Clare: Joining me on Smart Investor to chat about how your emotions can infect your investment decisions is Barclays Head of Behavioural Finance Peter Brooks. Thanks for joining us, Peter. Behavioural finance - totally fascinating but something I think a lot of people probably haven't heard of. What is it? And how does it affect our investment decisions?
Peter: Behavioural finance is this melding of two almost disparate disciplines. One, finance theory - how to build a good portfolio for the long term. And how our emotions will affect how we react to that on a day-to-day basis. So actually when you think about how it affects us the same way as all our decisions. Sometimes we like to make a bit of space and relax and make our best decisions when we've removed ourselves into a quiet place. Investing can be very similar. If you remove yourselves from some of the stimulus of that investing decision stress, you can make a better decision.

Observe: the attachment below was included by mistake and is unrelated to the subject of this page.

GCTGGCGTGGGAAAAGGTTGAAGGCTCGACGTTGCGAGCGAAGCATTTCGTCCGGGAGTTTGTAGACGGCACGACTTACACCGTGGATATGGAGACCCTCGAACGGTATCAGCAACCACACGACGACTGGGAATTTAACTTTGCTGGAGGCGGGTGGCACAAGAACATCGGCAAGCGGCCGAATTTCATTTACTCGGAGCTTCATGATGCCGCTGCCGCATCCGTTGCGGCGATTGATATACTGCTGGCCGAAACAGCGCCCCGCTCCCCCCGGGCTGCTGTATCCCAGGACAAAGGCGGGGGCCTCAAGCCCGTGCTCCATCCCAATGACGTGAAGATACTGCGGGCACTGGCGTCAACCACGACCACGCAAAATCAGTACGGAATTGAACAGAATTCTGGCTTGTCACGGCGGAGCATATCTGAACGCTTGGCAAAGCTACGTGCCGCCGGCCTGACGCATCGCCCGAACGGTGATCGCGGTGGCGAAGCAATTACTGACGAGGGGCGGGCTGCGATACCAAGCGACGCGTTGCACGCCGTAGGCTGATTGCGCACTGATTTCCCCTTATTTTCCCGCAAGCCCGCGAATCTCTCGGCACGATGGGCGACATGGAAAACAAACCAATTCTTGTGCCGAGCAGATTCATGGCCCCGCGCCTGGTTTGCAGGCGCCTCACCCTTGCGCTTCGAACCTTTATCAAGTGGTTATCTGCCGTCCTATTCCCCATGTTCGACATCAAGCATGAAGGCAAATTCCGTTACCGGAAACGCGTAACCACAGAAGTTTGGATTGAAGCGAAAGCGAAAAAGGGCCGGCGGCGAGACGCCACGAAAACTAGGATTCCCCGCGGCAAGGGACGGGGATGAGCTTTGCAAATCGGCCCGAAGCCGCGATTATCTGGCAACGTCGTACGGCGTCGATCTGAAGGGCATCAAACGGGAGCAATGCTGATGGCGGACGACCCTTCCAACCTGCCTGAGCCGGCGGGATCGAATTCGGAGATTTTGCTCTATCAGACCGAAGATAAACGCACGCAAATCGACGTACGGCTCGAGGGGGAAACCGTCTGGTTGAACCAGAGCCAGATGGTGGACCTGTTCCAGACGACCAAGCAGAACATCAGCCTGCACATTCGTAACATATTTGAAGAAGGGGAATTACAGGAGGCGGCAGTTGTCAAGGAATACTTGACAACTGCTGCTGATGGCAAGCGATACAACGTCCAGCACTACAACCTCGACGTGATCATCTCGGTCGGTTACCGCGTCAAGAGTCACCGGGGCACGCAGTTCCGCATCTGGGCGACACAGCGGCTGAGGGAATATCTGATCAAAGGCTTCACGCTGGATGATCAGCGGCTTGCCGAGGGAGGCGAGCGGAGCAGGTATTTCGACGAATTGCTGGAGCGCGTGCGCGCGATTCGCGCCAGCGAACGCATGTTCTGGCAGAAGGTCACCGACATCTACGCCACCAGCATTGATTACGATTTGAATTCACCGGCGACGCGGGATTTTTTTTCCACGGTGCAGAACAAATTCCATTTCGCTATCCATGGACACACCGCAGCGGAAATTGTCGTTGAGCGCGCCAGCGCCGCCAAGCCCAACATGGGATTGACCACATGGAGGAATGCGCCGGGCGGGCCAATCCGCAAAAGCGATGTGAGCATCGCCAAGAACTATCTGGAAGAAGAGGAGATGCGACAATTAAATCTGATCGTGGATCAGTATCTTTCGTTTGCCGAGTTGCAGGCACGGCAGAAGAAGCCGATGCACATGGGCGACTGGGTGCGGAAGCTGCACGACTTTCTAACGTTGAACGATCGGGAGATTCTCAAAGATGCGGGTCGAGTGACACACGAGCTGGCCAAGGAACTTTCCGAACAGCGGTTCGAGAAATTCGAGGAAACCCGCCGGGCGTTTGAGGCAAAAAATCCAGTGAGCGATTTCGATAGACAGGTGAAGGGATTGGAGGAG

Clare: So what are some of the common mistakes people make?
Peter: Probably the easiest example to think about is touching on fear and greed. So as markets go up and down people's emotions tend to change. As markets go up people get excited and making money is easy when markets are rallying. When markets are falling, panic and fear can set in. And that creates a sort of behaviour in people that is almost the complete opposite of a good investment strategy. You should be looking to buy towards the bottom of the markets and hold for the long term. But actually what that psychology makes us do is get excited at the top of the markets and want to buy then and get fearful at the bottom of the markets and want to sell. So we're wired almost completely the opposite of what a good investor would be.
Clare: So have you got three tips, quickly as to what people can do to change their behaviour?
Peter: Absolutely, so the three tips I would go with all the time. Think about being diversified so the risk of any individual position really doesn't affect you too much. Look for your bigger picture, understand what you're investing for because it's often a very long-term goal that you're looking for. And equally, look a little bit less often. If you look less often, you'll see less risk.
Clare: Brilliant. Thank you, Peter. As always, if you'd like more information about how to become a better investor, check out our website. Until then, we'll see you next time.